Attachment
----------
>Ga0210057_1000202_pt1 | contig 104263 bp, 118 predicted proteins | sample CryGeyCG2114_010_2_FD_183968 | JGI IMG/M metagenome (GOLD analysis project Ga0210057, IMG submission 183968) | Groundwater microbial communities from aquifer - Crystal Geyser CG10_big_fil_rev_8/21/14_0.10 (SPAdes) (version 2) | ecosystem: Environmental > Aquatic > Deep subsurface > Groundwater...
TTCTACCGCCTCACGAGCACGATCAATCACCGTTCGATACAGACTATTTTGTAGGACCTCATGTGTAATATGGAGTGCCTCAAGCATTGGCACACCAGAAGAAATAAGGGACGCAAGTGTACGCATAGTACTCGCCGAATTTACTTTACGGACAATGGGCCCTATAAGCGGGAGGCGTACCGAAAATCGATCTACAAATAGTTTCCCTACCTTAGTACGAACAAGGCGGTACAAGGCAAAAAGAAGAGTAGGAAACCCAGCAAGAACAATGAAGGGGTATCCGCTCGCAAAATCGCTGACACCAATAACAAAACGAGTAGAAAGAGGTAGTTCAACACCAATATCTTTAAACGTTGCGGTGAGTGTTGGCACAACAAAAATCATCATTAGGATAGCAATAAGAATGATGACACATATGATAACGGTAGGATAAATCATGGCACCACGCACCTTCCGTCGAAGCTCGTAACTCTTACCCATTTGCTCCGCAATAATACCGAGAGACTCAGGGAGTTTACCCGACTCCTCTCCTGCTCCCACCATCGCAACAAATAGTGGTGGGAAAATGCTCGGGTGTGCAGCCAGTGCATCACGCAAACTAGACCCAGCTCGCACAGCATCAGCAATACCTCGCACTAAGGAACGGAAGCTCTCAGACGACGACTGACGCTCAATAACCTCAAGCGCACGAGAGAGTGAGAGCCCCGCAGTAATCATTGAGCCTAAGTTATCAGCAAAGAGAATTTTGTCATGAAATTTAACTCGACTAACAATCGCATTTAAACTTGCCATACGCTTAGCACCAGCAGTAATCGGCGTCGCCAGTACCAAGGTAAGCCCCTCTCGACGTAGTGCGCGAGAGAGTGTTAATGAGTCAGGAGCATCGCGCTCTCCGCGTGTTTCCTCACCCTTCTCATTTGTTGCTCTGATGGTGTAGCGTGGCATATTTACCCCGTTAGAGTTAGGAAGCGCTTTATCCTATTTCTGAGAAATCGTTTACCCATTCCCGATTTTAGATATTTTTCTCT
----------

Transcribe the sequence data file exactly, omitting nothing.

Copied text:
>Ga0210057_1000202_pt1 | contig 104263 bp, 118 predicted proteins | sample CryGeyCG2114_010_2_FD_183968 | JGI IMG/M metagenome (GOLD analysis project Ga0210057, IMG submission 183968) | Groundwater microbial communities from aquifer - Crystal Geyser CG10_big_fil_rev_8/21/14_0.10 (SPAdes) (version 2) | ecosystem: Environmental > Aquatic > Deep subsurface > Groundwater...
TTCTACCGCCTCACGAGCACGATCAATCACCGTTCGATACAGACTATTTTGTAGGACCTCATGTGTAATATGGAGTGCCTCAAGCATTGGCACACCAGAAGAAATAAGGGACGCAAGTGTACGCATAGTACTCGCCGAATTTACTTTACGGACAATGGGCCCTATAAGCGGGAGGCGTACCGAAAATCGATCTACAAATAGTTTCCCTACCTTAGTACGAACAAGGCGGTACAAGGCAAAAAGAAGAGTAGGAAACCCAGCAAGAACAATGAAGGGGTATCCGCTCGCAAAATCGCTGACACCAATAACAAAACGAGTAGAAAGAGGTAGTTCAACACCAATATCTTTAAACGTTGCGGTGAGTGTTGGCACAACAAAAATCATCATTAGGATAGCAATAAGAATGATGACACATATGATAACGGTAGGATAAATCATGGCACCACGCACCTTCCGTCGAAGCTCGTAACTCTTACCCATTTGCTCCGCAATAATACCGAGAGACTCAGGGAGTTTACCCGACTCCTCTCCTGCTCCCACCATCGCAACAAATAGTGGTGGGAAAATGCTCGGGTGTGCAGCCAGTGCATCACGCAAACTAGACCCAGCTCGCACAGCATCAGCAATACCTCGCACTAAGGAACGGAAGCTCTCAGACGACGACTGACGCTCAATAACCTCAAGCGCACGAGAGAGTGAGAGCCCCGCAGTAATCATTGAGCCTAAGTTATCAGCAAAGAGAATTTTGTCATGAAATTTAACTCGACTAACAATCGCATTTAAACTTGCCATACGCTTAGCACCAGCAGTAATCGGCGTCGCCAGTACCAAGGTAAGCCCCTCTCGACGTAGTGCGCGAGAGAGTGTTAATGAGTCAGGAGCATCGCGCTCTCCGCGTGTTTCCTCACCCTTCTCATTTGTTGCTCTGATGGTGTAGCGTGGCATATTTACCCCGTTAGAGTTAGGAAGCGCTTTATCCTATTTCTGAGAAATCGTTTACCCATTCCCGATTTTAGATATTTTTCTCT